The scientists found that the coronavirus can be found in dead tissue after nearly a month. After conducting an autopsy of a COVID-19 victim 27 days after death, UK researchers found SARS-CoV-2 present in the lungs, despite taking nose and throat swabs samples after tested negative for this virus.
Researchers, write in BMJ case report, saying this finding “could have a significant effect on the handling of laboratory samples as well as the handling of cadavers and that these procedures should be revised to reflect this finding.”
The virus was found in the lungs of a man in his late fifties, who died of coronavirus after being admitted to hospital after cardiac arrest. His medical history said he was infected with COVID-19, had a fever and had difficulty breathing for 10 days – but cotton swab samples were negative.
Because of his medical history, a “limited diagnostic autopsy” was conducted 27 days later, and swabs were taken from his lungs. At this point, the virus was found.
“[This] The virus could be detected from dead tissue nearly a month later, the researchers wrote.
How long a coronavirus can persist in a corpse and whether it remains infectious in this state is unknown. In April, a case of an investigator infected by a dead victim was reported in Journal of Forensic and LegalBut the newspaper was later withdrawn because it was not clear if investigators had caught the virus from the corpse.
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In May, Matthew Koci, a virologist and immunologist from North Carolina State University, discussed how long the virus can stay in the bodies of deceased. In an interview with the university, he said that once the body dies, it cannot regenerate. However, it can remain infectious in the tissue for a certain amount of time, he said. How long this can last depends on factors such as which tissue becomes infected and under what conditions they are stored.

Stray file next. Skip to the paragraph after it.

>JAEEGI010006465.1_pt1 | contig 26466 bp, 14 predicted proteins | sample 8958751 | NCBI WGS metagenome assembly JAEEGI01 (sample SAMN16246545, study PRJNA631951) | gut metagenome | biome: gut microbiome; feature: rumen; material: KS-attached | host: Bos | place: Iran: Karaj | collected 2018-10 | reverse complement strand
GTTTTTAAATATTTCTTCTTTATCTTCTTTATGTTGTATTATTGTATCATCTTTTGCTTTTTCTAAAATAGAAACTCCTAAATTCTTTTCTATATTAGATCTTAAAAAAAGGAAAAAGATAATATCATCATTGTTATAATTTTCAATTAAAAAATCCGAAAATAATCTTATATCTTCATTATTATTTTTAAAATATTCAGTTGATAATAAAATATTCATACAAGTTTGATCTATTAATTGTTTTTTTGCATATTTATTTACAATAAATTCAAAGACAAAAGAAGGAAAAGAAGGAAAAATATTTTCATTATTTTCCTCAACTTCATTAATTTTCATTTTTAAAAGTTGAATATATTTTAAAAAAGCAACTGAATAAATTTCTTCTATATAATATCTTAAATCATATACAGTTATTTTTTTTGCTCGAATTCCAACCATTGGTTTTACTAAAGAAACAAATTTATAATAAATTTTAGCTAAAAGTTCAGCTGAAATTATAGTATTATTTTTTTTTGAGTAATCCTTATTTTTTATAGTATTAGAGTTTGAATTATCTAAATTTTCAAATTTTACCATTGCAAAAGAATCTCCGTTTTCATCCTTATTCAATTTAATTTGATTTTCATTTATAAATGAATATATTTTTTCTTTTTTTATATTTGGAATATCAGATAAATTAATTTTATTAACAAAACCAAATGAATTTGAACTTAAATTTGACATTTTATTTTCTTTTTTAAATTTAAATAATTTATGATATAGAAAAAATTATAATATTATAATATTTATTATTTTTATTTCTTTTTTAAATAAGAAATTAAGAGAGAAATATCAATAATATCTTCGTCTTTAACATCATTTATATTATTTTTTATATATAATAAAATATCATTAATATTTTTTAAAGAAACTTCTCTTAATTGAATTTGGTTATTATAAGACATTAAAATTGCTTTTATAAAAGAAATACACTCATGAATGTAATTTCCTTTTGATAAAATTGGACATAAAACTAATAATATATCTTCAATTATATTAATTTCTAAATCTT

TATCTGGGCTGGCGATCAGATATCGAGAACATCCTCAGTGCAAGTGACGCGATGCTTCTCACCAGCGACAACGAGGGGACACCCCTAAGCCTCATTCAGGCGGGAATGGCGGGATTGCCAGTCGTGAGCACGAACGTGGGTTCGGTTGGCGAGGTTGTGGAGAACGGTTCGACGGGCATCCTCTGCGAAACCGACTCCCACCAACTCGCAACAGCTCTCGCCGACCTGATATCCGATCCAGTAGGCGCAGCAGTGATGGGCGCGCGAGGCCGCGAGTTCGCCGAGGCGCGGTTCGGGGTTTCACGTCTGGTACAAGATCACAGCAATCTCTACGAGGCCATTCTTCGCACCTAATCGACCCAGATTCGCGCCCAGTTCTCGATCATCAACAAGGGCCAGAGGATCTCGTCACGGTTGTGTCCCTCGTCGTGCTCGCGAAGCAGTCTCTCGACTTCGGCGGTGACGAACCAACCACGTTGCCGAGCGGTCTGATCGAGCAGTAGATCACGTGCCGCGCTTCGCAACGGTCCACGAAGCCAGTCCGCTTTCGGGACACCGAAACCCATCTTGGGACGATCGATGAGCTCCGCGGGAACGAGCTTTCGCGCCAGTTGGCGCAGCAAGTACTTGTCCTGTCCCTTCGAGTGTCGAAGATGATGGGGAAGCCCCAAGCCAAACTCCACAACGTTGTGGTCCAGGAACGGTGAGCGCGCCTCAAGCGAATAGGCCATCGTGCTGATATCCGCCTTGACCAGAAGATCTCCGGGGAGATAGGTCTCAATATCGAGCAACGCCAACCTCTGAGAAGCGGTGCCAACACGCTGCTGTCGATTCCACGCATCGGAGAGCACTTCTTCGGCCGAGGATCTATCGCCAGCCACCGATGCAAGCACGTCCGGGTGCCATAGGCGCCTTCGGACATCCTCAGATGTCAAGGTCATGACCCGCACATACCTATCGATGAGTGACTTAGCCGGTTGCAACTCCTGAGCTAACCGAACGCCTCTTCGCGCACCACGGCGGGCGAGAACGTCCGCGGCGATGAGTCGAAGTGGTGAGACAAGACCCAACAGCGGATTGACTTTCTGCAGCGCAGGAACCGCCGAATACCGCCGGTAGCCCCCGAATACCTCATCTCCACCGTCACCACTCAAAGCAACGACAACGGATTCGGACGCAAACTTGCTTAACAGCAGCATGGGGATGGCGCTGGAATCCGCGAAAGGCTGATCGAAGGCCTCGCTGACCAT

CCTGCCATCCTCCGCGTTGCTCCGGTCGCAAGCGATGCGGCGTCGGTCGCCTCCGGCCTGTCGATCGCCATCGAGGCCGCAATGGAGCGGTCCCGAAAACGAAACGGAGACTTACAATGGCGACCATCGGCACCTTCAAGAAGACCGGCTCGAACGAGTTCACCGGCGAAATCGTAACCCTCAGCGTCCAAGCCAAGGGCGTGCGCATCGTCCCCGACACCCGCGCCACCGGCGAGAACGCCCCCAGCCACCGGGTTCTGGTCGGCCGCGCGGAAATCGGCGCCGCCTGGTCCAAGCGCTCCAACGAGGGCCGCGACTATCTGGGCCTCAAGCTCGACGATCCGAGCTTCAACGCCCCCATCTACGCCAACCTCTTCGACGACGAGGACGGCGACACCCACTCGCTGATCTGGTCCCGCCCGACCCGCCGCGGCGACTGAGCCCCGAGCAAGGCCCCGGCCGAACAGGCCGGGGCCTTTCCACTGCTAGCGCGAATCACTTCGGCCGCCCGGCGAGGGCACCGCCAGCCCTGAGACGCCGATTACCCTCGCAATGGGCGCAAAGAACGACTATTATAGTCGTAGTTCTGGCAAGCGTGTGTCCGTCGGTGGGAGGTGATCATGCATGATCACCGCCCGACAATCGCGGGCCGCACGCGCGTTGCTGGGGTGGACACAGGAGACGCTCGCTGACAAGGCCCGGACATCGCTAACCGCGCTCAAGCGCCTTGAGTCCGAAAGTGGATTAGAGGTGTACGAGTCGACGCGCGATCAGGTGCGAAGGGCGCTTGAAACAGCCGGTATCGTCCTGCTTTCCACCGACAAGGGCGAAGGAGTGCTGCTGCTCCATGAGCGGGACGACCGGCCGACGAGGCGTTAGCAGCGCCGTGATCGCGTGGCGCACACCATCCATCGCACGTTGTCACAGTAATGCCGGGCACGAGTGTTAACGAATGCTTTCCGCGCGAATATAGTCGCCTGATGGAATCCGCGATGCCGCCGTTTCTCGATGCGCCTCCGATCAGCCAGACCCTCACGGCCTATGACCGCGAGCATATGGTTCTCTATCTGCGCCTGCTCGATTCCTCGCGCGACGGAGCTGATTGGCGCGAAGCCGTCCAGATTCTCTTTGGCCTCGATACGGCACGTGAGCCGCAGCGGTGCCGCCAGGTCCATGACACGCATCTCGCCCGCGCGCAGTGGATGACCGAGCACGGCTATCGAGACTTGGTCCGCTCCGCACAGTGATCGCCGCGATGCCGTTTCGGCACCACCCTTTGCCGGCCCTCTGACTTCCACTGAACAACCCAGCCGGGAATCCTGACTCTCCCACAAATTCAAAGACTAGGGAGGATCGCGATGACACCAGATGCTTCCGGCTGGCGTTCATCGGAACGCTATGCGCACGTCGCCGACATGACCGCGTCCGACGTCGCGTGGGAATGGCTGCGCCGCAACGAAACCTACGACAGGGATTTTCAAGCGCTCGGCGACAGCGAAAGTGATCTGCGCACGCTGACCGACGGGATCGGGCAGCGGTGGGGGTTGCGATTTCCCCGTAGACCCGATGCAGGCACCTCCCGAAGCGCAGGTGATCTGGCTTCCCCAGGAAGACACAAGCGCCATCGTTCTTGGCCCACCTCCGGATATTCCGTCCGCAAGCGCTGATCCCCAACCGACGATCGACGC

Preliminary research published in October revealed the presence of SARS-CoV-2 in the victim’s eyeballs. This virus was found during the analysis of eye tissue from 10 donors who died from COVID-19. The researchers involved said the finding has important implications for donor coronavirus screening, although they say it’s not clear whether the virus can be transmitted through transplantation.
inside BMJ Understanding how long a live virus can persist in dead tissue is a “key piece of information” that has broad implications, from disease reduction to cadaver disposal, researchers say.
“We believe this is the first time the virus has been detectable in lung tissue 27 days after death,” they wrote.
“It is likely that … the virus still exists and exists in the body of the dead, so appropriate personal protective equipment should be worn when handling the dead person’s body and in the process.” autopsy.”
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